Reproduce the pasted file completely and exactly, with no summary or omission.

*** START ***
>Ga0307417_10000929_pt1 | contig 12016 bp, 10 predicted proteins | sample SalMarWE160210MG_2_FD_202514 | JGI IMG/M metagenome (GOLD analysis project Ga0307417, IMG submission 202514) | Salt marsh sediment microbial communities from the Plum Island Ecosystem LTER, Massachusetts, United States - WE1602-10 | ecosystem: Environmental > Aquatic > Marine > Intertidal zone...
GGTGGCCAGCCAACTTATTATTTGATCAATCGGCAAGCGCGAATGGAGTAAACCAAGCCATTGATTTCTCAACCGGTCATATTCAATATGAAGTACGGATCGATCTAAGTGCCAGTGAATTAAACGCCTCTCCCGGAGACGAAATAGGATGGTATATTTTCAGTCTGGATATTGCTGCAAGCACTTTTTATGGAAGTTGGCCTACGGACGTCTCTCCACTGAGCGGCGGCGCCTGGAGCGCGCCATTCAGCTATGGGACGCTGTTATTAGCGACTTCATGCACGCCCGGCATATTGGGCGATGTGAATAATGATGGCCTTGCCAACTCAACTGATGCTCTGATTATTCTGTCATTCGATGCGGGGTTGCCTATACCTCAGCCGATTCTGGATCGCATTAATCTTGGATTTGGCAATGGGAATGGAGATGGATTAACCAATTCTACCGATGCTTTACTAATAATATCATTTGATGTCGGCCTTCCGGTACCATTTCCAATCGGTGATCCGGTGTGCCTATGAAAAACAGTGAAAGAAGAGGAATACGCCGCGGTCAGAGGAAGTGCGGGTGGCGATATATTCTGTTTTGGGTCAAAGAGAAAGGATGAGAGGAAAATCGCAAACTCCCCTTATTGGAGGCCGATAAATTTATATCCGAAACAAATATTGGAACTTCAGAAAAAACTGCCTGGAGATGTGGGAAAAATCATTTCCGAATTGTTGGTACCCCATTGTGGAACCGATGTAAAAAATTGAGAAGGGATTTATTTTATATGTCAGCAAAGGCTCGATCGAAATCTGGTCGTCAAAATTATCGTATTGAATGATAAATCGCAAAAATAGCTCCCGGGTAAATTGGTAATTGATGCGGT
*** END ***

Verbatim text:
>Ga0307417_10000929_pt1 | contig 12016 bp, 10 predicted proteins | sample SalMarWE160210MG_2_FD_202514 | JGI IMG/M metagenome (GOLD analysis project Ga0307417, IMG submission 202514) | Salt marsh sediment microbial communities from the Plum Island Ecosystem LTER, Massachusetts, United States - WE1602-10 | ecosystem: Environmental > Aquatic > Marine > Intertidal zone...
GGTGGCCAGCCAACTTATTATTTGATCAATCGGCAAGCGCGAATGGAGTAAACCAAGCCATTGATTTCTCAACCGGTCATATTCAATATGAAGTACGGATCGATCTAAGTGCCAGTGAATTAAACGCCTCTCCCGGAGACGAAATAGGATGGTATATTTTCAGTCTGGATATTGCTGCAAGCACTTTTTATGGAAGTTGGCCTACGGACGTCTCTCCACTGAGCGGCGGCGCCTGGAGCGCGCCATTCAGCTATGGGACGCTGTTATTAGCGACTTCATGCACGCCCGGCATATTGGGCGATGTGAATAATGATGGCCTTGCCAACTCAACTGATGCTCTGATTATTCTGTCATTCGATGCGGGGTTGCCTATACCTCAGCCGATTCTGGATCGCATTAATCTTGGATTTGGCAATGGGAATGGAGATGGATTAACCAATTCTACCGATGCTTTACTAATAATATCATTTGATGTCGGCCTTCCGGTACCATTTCCAATCGGTGATCCGGTGTGCCTATGAAAAACAGTGAAAGAAGAGGAATACGCCGCGGTCAGAGGAAGTGCGGGTGGCGATATATTCTGTTTTGGGTCAAAGAGAAAGGATGAGAGGAAAATCGCAAACTCCCCTTATTGGAGGCCGATAAATTTATATCCGAAACAAATATTGGAACTTCAGAAAAAACTGCCTGGAGATGTGGGAAAAATCATTTCCGAATTGTTGGTACCCCATTGTGGAACCGATGTAAAAAATTGAGAAGGGATTTATTTTATATGTCAGCAAAGGCTCGATCGAAATCTGGTCGTCAAAATTATCGTATTGAATGATAAATCGCAAAAATAGCTCCCGGGTAAATTGGTAATTGATGCGGT